To explore the endocytosis pathways for various liposomes, cellular uptake of DIL-loaded liposomes by 4T1 cells in the presence of endocytosis inhibitors was measured using FCM. The cells (4T1 cells) were seeded in six-well plates at a density of 4×105/well in 2 mL of growth medium. After incubation for 12 h at 37°C and 5% CO2, cells were preincubated with various inhibitors of endocytosis, including a caveolin-mediated endocytosis inhibitor: filipin (5 μg/mL); a micropinocytosis inhibitor: amiloride (1.48 mg/mL) and a clathrin-mediated endocytosis inhibitor: chlorpromazine (20 μg/mL), for 0.5 h at 37°C. Then, 4T1 cells were treated with DIL-loaded liposomes. After a further 2 h incubation, the collected cell pellets were washed twice using cold PBS, and the fluorescence intensity was determined using FCM.
The endosomal escape capacity of RGD-KLA-Lips from 4T1 cells was assessed using a confocal laser scanning microscope (CLSM; Leica TCP SP5, Mannheim, Germany). The cells (1×104 4T1 cells/well) were seeded in a glass-bottomed dish (Φ 15 mm; NEST, China). After 24 h of incubation, the cells were treated using DIL-loaded RGD-KLA/DIL-Lips (2 μM) for 2 h, and the medium was then replaced with fresh medium. Cells were cultivated for an additional 1, 2, 3 or 4 h. Subsequently, the cells were washed twice using cold PBS and stained using LysoTracker Green (100 nM) at 37°C for 30 min. Stained cells were rinsed three times using PBS to remove free tracking agent and then observed using CLSM. Drug content in the isolated mitochondrial fraction Drug accumulation in the isolated mitochondrial fractions in 4T1 cells was detected using a flow cytometer. The cells seeded in six-well plates were cultured for 24 h and then treated with DIL-loaded liposomes of different formulations at a 2 μM concentration of DIL for another 8 h. Cells were washed using cold PBS twice, and mitochondria were isolated using a cell mitochondria isolation kit (Beyotime Institute of Biotechnology, China). Briefly, the cells were solubilized using lysis buffer, cooled in an ice bath for 30 min and stirred in a homogenizer. The lysates were centrifuged for 10 min at 600× g. The supernatant was collected and centrifuged at 11,000× g for 10 min to collect the mitochondria from the precipitates. The uptake of liposomes in the mitochondria was detected using FCM, using the fluorescence intensity of the loaded DIL. Each assay was performed in triplicate.
Mitochondrial localization of various DIL-loaded liposomal formulations in HUVECs and 4T1 cells was observed using a CLSM. Cells were seeded at a density of 1×104 cells/well in a glass-bottomed dish (Φ 15 mm; NEST). After 24 h of incubation, the cells were treated with RGD/DIL-Lips, KLA/DIL-Lips and RGD-KLA/DIL-Lips (DIL concentration of 2 μM) for 8 h. Subsequently, the cells were washed twice with cold PBS and stained using Mitotracker Green FM (75 nM) at 37°C for 30 min. Stained cells were rinsed three times with PBS to remove free tracking agent and then observed using CLSM.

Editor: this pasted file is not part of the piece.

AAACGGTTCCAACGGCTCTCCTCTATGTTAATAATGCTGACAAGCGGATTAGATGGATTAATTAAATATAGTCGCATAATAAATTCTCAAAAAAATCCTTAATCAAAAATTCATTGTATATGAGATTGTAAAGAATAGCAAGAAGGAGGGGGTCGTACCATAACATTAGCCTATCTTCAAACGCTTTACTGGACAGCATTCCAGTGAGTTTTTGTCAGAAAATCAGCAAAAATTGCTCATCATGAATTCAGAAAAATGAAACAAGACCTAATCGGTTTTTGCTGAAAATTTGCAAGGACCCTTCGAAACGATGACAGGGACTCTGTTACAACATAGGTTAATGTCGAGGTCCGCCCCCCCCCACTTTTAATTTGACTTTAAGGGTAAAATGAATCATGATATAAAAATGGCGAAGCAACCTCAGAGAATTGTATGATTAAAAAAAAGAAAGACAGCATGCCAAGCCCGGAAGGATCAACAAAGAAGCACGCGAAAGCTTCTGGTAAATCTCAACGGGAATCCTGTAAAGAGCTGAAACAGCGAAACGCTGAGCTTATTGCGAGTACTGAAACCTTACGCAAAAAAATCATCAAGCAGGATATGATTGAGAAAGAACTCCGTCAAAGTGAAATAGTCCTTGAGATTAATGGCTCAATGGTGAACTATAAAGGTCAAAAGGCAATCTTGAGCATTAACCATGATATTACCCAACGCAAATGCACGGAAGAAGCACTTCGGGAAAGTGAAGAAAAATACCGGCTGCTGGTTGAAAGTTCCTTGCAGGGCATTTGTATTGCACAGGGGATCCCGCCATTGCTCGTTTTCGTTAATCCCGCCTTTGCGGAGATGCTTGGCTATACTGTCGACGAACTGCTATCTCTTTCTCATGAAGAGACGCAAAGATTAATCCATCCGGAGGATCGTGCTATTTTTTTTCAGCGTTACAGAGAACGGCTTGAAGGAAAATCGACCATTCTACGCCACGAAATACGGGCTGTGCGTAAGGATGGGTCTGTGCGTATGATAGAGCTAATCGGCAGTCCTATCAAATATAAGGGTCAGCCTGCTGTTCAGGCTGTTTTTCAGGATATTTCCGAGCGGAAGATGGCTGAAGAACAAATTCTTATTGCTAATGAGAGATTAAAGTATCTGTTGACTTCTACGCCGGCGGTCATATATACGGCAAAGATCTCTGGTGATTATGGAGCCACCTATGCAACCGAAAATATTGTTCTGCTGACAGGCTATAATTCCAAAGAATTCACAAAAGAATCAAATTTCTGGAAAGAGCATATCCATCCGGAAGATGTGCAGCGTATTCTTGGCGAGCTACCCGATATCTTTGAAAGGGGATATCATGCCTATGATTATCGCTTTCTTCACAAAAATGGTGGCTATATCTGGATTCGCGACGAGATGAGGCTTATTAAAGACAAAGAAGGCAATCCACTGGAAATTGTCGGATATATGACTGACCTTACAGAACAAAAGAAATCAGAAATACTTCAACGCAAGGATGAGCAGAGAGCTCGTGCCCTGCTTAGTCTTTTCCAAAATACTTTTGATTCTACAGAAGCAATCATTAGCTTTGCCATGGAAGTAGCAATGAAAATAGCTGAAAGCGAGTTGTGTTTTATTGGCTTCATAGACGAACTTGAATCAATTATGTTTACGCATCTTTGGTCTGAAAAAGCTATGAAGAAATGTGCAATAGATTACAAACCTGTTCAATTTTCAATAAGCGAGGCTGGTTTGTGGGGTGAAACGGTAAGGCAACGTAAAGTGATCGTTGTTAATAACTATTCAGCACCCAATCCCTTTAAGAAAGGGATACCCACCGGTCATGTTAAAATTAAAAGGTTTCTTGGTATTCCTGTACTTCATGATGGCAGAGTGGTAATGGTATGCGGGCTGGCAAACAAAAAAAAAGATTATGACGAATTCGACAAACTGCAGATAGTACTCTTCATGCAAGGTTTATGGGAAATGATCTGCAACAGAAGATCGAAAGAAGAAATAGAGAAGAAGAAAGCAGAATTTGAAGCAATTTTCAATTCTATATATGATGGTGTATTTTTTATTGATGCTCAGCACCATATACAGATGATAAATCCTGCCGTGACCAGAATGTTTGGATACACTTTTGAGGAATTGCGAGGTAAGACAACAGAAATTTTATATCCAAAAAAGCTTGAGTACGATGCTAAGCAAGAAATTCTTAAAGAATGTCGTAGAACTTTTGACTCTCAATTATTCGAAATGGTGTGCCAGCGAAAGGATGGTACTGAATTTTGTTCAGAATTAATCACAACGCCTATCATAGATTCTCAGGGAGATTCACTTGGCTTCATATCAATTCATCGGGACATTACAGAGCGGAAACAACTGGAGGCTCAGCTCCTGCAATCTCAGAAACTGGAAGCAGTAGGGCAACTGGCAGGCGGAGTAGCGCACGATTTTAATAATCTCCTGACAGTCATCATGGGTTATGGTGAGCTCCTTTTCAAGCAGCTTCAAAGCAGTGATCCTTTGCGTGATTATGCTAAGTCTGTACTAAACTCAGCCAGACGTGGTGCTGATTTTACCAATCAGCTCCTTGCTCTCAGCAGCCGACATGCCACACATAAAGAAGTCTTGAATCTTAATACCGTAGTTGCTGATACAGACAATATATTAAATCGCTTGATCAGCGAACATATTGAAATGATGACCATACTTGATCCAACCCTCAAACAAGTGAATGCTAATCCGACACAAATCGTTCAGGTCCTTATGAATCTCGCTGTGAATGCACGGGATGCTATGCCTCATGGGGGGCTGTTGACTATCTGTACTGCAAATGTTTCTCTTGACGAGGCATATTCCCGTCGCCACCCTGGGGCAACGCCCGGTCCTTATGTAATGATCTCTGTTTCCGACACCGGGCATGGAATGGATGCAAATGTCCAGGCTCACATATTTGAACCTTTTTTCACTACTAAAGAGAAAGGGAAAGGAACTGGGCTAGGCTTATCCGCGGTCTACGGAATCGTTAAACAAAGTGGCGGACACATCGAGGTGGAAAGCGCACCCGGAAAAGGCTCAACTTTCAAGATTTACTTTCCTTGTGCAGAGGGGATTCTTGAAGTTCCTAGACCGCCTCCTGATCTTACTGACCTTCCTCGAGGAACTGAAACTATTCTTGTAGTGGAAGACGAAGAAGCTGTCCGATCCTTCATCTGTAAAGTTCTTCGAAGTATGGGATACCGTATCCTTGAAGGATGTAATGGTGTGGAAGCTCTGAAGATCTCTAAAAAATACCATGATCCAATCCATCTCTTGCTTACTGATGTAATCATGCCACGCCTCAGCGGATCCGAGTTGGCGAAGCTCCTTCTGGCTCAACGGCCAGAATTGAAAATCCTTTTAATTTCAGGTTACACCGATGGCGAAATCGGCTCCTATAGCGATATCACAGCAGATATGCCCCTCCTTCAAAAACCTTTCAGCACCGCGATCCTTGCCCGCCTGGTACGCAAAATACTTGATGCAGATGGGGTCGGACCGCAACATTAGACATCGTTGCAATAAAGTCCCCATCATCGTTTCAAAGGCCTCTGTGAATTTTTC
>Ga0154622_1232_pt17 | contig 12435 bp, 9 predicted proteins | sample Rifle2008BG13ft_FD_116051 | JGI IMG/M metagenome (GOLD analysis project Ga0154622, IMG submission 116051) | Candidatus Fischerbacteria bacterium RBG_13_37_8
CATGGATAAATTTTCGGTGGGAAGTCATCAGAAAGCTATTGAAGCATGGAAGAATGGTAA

A cytotoxicity assay of the blank RGD-KLA-Lips was conducted using NIH 3T3 fibroblasts. NIH 3T3 cells were seeded into a 96-well plate at a density of 1×104 cells/well. After 24 h of incubation at 37°C and 5% CO2, cells were treated with fresh medium containing a series concentration of RGD-KLA-Lips. Cells treated with blank culture media served as a control. After an additional 24 h, 10 μL of CCK-8 was added into each well and cells were further incubated for 2 h at 37°C. The absorbance of the samples was measured at 450 nm using a microplate reader (Thermo Scientific, Waltham, MA, USA). The cytotoxicity of PTX formulations, including Taxol (free PTX), RGD/PTX-Lips, KLA/PTX-Lips and RGD-KLA/PTX-Lips, was evaluated using HUVECs and 4T1 cells. Cells were seeded into 96-well plates at a density of 1×104 cells/well and incubated for 24 h at 37°C and 5% CO2. Cells were then treated using different concentrations of the PTX formulations and evaluated using a CCK-8 assay. The half-maximal inhibitory concentration (IC50) of each treatment was also calculated using Graph Pad Prism 5 software (GraphPad Software, Inc., San Diego, USA).
Mitochondrial localization of various DIL-loaded liposomal formulations in HUVECs and 4T1 cells was observed using CLSM. Cells were seeded at a density of 1×104 cells/well in a glass-bottomed dish (Φ 15 mm; NEST). After 24 h of incubation, the cells were treated with RGD/DIL-Lips, KLA/DIL-Lips and RGD-KLA/DIL-Lips (DIL concentration of 2 μM) for 8 h. Subsequently, the cells were washed twice with cold PBS and stained using Mitotracker Green FM (75 nM) at 37°C for 30 min. Stained cells were rinsed three times with PBS to remove free tracking agent and then observed using CLSM.